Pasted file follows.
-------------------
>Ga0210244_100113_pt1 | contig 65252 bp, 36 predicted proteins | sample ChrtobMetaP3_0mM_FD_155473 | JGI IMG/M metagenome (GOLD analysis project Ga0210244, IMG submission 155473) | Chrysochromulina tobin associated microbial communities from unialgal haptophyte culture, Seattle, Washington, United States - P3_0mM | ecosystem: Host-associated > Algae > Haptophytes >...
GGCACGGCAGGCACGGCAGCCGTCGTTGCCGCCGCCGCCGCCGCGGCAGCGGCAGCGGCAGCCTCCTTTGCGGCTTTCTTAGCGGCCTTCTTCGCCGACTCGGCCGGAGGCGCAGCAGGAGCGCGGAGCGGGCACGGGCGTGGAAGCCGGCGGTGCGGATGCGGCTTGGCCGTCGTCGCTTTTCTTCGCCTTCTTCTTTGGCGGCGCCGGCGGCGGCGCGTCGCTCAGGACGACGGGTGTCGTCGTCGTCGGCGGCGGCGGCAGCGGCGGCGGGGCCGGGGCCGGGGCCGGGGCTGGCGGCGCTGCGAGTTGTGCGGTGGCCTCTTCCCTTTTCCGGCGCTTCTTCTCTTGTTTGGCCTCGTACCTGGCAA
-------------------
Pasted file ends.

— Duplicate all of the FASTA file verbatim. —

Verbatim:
>Ga0210244_100113_pt1 | contig 65252 bp, 36 predicted proteins | sample ChrtobMetaP3_0mM_FD_155473 | JGI IMG/M metagenome (GOLD analysis project Ga0210244, IMG submission 155473) | Chrysochromulina tobin associated microbial communities from unialgal haptophyte culture, Seattle, Washington, United States - P3_0mM | ecosystem: Host-associated > Algae > Haptophytes >...
GGCACGGCAGGCACGGCAGCCGTCGTTGCCGCCGCCGCCGCCGCGGCAGCGGCAGCGGCAGCCTCCTTTGCGGCTTTCTTAGCGGCCTTCTTCGCCGACTCGGCCGGAGGCGCAGCAGGAGCGCGGAGCGGGCACGGGCGTGGAAGCCGGCGGTGCGGATGCGGCTTGGCCGTCGTCGCTTTTCTTCGCCTTCTTCTTTGGCGGCGCCGGCGGCGGCGCGTCGCTCAGGACGACGGGTGTCGTCGTCGTCGGCGGCGGCGGCAGCGGCGGCGGGGCCGGGGCCGGGGCCGGGGCTGGCGGCGCTGCGAGTTGTGCGGTGGCCTCTTCCCTTTTCCGGCGCTTCTTCTCTTGTTTGGCCTCGTACCTGGCAA